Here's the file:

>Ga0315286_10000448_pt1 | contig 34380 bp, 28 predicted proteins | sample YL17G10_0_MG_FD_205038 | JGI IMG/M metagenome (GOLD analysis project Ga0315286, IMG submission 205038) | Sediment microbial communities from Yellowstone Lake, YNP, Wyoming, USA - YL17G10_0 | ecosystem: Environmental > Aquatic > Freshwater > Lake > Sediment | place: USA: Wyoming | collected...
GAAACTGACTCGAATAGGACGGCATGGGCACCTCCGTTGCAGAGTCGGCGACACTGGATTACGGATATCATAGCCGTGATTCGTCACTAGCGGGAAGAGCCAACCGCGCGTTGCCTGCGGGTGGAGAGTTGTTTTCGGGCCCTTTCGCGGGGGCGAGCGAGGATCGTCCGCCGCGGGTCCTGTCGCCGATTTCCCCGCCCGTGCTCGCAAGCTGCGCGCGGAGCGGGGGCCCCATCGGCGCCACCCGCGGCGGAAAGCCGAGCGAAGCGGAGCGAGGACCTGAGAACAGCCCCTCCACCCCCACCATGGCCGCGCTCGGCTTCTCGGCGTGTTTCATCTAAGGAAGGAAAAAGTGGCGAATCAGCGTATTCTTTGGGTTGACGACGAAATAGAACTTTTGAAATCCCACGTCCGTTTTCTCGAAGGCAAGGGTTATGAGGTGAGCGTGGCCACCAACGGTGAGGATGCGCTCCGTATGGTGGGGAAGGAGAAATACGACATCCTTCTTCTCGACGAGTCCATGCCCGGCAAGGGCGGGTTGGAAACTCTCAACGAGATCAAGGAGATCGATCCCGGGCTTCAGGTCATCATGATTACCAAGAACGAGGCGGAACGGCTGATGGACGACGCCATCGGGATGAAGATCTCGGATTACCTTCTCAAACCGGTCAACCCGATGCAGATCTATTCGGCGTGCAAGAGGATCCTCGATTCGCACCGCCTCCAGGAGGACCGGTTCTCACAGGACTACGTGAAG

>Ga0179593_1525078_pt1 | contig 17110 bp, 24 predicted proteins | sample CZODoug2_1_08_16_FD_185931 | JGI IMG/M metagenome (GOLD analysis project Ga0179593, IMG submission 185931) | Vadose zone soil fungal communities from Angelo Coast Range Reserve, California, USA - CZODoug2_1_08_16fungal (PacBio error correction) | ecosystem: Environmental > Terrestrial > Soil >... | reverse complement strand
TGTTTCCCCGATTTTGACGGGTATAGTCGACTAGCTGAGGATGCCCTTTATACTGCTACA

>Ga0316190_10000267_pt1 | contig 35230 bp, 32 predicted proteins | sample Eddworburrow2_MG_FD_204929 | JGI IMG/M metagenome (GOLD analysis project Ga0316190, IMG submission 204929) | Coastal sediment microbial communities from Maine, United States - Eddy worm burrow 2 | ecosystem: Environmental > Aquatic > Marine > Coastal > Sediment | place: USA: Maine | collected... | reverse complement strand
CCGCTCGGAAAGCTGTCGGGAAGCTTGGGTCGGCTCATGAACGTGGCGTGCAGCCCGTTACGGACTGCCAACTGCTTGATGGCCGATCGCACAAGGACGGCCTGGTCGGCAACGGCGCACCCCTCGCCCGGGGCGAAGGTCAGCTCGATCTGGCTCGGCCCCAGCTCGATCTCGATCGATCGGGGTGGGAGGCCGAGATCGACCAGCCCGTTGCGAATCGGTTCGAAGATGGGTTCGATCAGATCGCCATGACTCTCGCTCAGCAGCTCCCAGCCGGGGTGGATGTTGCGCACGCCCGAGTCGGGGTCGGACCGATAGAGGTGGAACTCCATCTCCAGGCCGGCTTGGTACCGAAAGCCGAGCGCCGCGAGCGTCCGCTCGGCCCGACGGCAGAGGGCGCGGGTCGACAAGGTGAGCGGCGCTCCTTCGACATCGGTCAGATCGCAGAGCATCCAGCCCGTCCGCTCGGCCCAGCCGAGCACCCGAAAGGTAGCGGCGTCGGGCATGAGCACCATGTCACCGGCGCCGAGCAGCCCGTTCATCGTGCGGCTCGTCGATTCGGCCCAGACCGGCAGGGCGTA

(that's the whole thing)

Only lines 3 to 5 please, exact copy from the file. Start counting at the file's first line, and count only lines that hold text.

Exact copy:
>Ga0179593_1525078_pt1 | contig 17110 bp, 24 predicted proteins | sample CZODoug2_1_08_16_FD_185931 | JGI IMG/M metagenome (GOLD analysis project Ga0179593, IMG submission 185931) | Vadose zone soil fungal communities from Angelo Coast Range Reserve, California, USA - CZODoug2_1_08_16fungal (PacBio error correction) | ecosystem: Environmental > Terrestrial > Soil >... | reverse complement strand
TGTTTCCCCGATTTTGACGGGTATAGTCGACTAGCTGAGGATGCCCTTTATACTGCTACA

>Ga0316190_10000267_pt1 | contig 35230 bp, 32 predicted proteins | sample Eddworburrow2_MG_FD_204929 | JGI IMG/M metagenome (GOLD analysis project Ga0316190, IMG submission 204929) | Coastal sediment microbial communities from Maine, United States - Eddy worm burrow 2 | ecosystem: Environmental > Aquatic > Marine > Coastal > Sediment | place: USA: Maine | collected... | reverse complement strand